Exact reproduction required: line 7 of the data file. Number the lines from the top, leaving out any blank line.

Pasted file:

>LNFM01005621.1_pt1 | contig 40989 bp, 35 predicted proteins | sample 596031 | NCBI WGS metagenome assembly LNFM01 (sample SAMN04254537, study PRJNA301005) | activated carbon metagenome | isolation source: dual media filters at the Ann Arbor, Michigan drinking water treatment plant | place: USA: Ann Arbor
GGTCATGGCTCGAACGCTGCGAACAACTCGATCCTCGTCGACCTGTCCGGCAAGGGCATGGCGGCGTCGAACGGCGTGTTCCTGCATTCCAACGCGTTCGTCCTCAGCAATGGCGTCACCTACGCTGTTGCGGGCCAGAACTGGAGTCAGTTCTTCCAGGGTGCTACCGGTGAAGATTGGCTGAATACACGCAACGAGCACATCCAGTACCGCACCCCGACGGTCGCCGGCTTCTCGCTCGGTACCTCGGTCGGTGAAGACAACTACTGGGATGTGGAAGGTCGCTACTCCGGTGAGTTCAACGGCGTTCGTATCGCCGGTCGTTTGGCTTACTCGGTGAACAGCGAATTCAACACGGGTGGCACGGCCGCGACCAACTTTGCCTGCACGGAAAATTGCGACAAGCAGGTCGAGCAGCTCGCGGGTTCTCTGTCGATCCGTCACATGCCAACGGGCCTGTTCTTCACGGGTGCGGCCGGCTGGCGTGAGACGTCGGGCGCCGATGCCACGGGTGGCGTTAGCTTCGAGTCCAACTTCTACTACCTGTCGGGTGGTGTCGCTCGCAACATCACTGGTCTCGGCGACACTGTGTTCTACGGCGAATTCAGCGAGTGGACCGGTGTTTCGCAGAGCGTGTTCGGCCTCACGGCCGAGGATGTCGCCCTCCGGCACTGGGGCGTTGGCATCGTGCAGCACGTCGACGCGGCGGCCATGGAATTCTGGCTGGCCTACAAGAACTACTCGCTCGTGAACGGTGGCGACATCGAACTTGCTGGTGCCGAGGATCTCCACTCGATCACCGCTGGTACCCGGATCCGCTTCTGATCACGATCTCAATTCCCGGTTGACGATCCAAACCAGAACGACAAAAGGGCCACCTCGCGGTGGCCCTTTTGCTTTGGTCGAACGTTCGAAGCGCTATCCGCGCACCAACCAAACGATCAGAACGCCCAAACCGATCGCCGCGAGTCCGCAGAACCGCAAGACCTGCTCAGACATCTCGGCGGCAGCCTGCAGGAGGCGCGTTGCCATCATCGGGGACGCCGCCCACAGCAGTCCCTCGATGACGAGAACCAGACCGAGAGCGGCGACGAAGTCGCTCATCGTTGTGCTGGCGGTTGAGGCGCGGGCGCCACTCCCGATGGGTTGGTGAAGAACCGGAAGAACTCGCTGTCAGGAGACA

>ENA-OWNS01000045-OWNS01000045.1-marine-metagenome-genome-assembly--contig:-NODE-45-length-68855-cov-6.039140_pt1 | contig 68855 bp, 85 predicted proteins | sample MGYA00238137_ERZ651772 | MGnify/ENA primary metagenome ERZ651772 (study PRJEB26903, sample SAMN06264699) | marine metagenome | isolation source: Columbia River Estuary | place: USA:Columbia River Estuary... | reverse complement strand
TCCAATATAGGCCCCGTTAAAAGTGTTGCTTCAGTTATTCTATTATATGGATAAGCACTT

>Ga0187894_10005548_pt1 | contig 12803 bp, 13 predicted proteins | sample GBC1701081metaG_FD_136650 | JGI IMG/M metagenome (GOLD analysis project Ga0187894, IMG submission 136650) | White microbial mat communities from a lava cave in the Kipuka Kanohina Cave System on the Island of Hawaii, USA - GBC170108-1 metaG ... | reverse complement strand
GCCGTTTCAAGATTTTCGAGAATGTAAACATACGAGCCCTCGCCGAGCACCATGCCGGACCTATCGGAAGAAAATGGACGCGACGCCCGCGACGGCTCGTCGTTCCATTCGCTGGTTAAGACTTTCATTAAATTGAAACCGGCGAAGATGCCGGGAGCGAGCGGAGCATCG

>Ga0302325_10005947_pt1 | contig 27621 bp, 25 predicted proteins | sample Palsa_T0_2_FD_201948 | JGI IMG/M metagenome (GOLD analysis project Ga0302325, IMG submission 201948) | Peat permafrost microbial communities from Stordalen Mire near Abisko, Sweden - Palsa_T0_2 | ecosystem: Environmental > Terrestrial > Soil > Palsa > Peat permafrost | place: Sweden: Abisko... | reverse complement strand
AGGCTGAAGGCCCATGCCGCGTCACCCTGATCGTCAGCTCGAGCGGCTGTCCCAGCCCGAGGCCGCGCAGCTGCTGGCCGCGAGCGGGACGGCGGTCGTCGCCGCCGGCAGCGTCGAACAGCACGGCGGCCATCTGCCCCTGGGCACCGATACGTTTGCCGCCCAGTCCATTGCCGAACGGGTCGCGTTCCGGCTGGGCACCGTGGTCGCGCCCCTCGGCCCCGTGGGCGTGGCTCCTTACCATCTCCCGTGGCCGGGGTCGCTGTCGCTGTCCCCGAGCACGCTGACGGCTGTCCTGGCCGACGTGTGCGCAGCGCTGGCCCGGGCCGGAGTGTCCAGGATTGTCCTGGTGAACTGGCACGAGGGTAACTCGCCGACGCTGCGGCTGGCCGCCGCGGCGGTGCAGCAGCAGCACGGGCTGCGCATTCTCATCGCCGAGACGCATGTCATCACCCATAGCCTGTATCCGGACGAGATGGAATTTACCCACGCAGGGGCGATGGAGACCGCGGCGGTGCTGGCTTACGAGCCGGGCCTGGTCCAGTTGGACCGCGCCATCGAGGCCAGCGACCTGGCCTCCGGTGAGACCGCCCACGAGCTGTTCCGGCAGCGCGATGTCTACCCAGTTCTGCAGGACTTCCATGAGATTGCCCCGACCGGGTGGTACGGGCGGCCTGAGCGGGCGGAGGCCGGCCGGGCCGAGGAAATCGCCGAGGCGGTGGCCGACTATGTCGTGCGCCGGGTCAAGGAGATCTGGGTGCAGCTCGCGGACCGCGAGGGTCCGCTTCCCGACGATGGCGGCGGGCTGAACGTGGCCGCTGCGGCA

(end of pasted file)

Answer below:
>Ga0302325_10005947_pt1 | contig 27621 bp, 25 predicted proteins | sample Palsa_T0_2_FD_201948 | JGI IMG/M metagenome (GOLD analysis project Ga0302325, IMG submission 201948) | Peat permafrost microbial communities from Stordalen Mire near Abisko, Sweden - Palsa_T0_2 | ecosystem: Environmental > Terrestrial > Soil > Palsa > Peat permafrost | place: Sweden: Abisko... | reverse complement strand